Ultrahigh-throughput screening in drop-based microfluidics for directed evolution

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Original Entry: Tom Dimiduk APPY 225 Fall 2010

Ultrahigh-throughput screening in drop-based microfluidics for directed evolution


Microfluidics Droplet Microfludics Fluorocarbon Surfactant Plug Flow


Figure 1: "Photographs of device in operation. (A and B) Droplet formation (C) droplets with cells (D) Fluorescent Product detection (E) Sorting".

Figure 1: "Cartoon of SELEX process. They generate a gene library which expresses the protein on the surface of cells. They use a enzyme substrate which becomes florescent after processing, allowing detection and sorting based on enzyme activity. ".

The authors have developed a droplet microfluidics based system for directed evolution (SELEX) that is ~1000 fold faster and ~1,000,000 cheaper than current state of the art robotic techniques. They are able to sort through ~10^8 mutant enzymes in less than a day to develop an improved peroxidase enzyme that is ten fold faster than its already highly efficient wild type precursor.

They use a 2 stage mutation process, the first with broadly dispersed mutations across the entire protein and selecting any proteins that still have appreciative activity, and then a second stage of targeted mutations at the active site of the enzyme and selection for the highest activity. Their rational here is that some structural mutations might initially decrease activity but might stabilize mutant active sites with higher affinity.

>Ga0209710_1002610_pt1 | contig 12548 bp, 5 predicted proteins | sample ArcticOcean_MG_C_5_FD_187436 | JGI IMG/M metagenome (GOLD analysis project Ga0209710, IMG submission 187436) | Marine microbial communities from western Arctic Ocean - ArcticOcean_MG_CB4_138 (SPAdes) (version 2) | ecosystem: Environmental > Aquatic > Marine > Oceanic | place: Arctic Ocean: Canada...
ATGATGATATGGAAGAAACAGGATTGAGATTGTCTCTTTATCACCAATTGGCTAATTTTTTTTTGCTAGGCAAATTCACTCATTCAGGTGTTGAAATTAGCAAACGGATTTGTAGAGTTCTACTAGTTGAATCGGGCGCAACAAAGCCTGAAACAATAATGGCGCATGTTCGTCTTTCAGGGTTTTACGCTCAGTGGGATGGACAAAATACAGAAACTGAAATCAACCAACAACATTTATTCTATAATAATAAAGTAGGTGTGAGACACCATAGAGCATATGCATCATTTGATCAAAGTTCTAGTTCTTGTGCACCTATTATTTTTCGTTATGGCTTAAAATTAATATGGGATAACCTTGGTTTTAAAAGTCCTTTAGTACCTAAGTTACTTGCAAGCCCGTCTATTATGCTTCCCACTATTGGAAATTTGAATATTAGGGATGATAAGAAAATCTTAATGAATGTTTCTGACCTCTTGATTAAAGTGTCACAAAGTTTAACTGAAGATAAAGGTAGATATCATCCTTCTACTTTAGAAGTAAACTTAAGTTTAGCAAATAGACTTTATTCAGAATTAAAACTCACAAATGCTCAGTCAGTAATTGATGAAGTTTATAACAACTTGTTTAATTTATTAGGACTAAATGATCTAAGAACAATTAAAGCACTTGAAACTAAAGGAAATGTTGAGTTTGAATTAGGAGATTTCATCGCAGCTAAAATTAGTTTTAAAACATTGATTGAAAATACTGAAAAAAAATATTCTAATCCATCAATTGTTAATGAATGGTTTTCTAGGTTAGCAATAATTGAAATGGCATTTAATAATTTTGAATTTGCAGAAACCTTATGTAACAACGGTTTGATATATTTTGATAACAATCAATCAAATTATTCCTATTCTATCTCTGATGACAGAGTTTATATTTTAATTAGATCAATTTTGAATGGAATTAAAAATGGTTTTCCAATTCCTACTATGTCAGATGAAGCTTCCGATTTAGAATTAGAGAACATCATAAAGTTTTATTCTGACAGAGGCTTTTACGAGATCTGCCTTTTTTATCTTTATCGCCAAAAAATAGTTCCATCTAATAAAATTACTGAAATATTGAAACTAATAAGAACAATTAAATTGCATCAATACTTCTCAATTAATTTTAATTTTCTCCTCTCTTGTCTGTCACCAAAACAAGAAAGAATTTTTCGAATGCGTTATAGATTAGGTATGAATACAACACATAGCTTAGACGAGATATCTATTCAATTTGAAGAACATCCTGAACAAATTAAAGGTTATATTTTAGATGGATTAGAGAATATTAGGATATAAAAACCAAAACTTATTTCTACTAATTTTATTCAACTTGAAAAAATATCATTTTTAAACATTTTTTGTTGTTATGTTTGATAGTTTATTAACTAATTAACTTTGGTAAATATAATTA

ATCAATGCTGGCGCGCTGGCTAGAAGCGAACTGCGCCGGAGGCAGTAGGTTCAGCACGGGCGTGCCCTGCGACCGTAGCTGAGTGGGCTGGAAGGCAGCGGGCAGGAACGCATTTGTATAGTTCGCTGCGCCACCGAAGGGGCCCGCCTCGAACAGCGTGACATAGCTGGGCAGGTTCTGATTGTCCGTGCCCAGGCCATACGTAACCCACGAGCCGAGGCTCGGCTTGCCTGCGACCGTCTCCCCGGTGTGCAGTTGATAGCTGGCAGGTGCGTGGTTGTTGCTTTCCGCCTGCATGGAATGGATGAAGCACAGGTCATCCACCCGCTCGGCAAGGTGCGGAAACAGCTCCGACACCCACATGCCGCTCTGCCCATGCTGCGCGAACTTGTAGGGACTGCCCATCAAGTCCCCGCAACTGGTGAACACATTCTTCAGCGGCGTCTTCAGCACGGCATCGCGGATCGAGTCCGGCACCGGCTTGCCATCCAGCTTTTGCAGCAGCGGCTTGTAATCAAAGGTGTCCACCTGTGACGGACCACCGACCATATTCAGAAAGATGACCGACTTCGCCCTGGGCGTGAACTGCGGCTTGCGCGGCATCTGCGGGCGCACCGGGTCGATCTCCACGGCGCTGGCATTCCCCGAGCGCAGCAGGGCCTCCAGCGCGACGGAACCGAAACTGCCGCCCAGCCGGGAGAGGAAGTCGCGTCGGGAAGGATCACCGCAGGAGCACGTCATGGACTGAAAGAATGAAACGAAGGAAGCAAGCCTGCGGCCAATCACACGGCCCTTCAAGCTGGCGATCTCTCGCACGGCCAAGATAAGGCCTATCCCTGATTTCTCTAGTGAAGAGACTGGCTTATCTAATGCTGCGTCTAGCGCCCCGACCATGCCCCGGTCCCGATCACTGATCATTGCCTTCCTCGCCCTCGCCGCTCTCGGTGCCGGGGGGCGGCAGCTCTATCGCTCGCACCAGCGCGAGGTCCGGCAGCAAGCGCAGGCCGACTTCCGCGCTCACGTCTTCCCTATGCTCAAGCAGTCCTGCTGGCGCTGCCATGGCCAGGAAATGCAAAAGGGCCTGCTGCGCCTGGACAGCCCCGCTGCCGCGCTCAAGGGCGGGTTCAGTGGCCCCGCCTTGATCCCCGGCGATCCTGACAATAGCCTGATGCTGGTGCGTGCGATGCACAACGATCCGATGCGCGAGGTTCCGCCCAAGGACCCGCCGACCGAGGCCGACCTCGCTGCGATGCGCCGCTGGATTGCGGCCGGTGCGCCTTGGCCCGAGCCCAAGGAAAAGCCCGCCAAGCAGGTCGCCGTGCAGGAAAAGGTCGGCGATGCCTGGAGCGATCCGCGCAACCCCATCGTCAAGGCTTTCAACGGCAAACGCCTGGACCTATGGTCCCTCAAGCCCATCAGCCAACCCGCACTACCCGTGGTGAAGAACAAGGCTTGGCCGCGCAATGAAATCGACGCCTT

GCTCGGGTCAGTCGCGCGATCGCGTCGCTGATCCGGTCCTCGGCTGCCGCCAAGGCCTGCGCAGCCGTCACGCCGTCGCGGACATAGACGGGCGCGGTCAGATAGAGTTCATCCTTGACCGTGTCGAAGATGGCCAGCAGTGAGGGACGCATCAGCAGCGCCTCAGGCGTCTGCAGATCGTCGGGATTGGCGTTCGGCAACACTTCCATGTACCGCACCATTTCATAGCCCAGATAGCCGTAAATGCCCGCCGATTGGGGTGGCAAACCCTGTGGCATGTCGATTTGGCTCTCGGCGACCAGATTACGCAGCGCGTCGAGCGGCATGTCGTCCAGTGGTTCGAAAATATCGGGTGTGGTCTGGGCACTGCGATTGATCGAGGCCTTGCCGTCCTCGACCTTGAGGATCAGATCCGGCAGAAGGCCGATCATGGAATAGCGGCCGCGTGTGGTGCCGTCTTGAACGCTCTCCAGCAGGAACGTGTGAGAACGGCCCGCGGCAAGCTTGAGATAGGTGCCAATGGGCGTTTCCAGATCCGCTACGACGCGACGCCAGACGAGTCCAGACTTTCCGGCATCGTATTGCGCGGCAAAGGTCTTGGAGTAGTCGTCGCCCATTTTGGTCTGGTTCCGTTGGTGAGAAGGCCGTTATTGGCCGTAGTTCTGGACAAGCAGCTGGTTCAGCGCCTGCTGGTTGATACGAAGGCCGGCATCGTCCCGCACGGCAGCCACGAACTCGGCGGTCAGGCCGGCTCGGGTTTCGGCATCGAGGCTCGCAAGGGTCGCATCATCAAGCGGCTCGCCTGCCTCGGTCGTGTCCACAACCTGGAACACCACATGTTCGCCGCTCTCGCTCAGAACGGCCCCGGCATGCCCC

They conclude with some of the usual microfluidics selling points that this form of drastic density increase and cost reduction will hopefully enable a biotech revolution in the way computer semiconductor technology and moore's law has revolutionized the world.

Soft Matter Discussion

Their system is water droplets containing cells in fluorocarbon oil. They do not say why they use the fluorocarbon oil, but I would presume it is for density matching. They use a flourosurfactant to stabilize the droplets by reducing their surface energy to the point where they are not prone to coalescence or oswald ripening.

They use an incubation tube which they configure such that the droplets proceed through it in a plug flow regime. This allows approximately equal incubation times for all droplets as opposed to a laminar flow system where the droplets near the tube wall would flow slower and thus have longer incubation times.

Their flow rate is limited by shear on the droplets in the curved arms which would tend to break up the droplets. Thus keeping this shear low turns out to be the limiting design factor.